The British Museum bought the marbles from Lord Elgin and is the custodian of them. They will need to make decisions about their future. The Prime Minister does not control the future of these statues.
When considering their future the Museum has researched how the marbles were obtained. Evidence suggests that Lord Elgin got the permission of the Turkish authorities who controlled Athens at the time to erect scaffolding and carefully remove some of the statues. The Parthenon was in serious decay and remained at risk. Some fragments were resting beneath the building where they had fallen off. It had suffered from Turkish and Venetian military activity. It would not have been possible to have spent all the time and trouble on removal, transport to the docks and loading onto a ship without the agreement of the authorities. Removing them helped ensure their preservation which was less assured given the negligence at the site. These were large heavy objects that needed careful handling and could not have been stolen or smuggled out.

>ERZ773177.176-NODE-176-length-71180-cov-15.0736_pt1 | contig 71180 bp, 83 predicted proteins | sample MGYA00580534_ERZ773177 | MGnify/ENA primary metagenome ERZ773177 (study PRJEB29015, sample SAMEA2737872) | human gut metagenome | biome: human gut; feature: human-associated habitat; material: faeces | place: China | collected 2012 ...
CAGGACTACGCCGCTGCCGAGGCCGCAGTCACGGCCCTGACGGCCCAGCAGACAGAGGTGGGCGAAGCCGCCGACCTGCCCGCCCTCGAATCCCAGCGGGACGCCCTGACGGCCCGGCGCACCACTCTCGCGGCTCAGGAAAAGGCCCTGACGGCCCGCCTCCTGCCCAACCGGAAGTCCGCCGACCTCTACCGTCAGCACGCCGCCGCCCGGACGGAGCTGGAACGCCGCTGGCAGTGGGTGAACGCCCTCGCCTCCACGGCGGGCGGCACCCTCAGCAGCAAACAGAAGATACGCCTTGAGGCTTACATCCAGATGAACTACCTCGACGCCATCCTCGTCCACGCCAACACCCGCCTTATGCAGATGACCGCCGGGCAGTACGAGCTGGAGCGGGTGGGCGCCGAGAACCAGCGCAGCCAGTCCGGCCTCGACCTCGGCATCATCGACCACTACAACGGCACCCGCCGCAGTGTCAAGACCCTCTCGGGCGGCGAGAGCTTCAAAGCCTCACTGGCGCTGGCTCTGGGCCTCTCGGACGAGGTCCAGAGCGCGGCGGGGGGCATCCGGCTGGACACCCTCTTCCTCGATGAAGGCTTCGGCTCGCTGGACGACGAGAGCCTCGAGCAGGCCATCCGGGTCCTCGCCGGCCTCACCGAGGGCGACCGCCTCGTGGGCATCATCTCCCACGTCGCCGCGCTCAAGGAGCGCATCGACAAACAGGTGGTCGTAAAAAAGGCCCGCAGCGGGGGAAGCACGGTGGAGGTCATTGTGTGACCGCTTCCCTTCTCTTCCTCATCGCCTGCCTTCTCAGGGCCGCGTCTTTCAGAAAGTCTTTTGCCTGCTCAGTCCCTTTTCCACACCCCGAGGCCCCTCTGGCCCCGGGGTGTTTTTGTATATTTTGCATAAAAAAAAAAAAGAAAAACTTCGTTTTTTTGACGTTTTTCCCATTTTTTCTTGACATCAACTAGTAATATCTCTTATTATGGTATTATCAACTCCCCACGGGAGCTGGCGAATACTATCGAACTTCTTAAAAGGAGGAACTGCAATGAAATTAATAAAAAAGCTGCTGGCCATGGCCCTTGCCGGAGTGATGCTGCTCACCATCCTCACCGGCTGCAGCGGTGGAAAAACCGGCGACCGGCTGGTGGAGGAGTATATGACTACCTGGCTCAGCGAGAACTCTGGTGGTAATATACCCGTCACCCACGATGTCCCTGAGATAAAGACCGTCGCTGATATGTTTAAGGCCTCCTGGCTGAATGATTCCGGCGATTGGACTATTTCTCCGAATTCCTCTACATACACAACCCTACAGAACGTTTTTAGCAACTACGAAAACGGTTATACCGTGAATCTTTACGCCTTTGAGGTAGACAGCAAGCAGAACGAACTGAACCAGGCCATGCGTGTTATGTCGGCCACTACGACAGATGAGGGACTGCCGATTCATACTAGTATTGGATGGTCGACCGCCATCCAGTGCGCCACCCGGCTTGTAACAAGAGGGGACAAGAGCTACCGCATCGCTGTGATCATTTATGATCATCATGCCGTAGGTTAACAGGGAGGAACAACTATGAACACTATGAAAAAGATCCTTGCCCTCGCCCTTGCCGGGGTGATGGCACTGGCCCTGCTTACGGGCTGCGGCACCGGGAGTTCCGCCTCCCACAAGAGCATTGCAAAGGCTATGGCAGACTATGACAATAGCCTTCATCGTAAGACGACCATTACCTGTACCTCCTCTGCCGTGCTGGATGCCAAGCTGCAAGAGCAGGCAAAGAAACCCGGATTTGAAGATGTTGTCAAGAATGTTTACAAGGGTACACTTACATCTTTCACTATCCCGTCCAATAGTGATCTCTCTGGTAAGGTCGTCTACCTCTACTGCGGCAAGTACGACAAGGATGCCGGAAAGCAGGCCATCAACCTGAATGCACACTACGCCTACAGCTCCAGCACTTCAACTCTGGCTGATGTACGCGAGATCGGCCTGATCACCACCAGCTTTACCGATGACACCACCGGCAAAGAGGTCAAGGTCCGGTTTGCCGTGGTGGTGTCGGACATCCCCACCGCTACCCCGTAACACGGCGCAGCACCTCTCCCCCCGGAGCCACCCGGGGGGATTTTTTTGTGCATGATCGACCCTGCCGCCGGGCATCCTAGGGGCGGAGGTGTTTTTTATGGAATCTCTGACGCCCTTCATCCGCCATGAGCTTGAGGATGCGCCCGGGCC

Athens displays the marbles it owns in a museum and does not wish to put them back on the building. Athens has copies of the marbles that are held in the British Museum and other overseas displays as part of its display of what the frieze would have looked like. So to say it is like cutting up the Mona Lisa is not true. Half of the statues are permanently missing or destroyed from the local wars and lack of maintenance in the past. The other half including fragments are split between Athens, London, Paris, Copenhagen, Munich and Wurzburg . No-one thinks the full frieze exists, nor can it be restored to the building. The British Museum has made clear over the years that these sculptures are an important part of its world collection, properly come by. Athens rightly displays all it can close to the Parthenon along with copies to give visitors there an experience of what the Parthenon looked like before the wars and the lack of care gravely damaged it.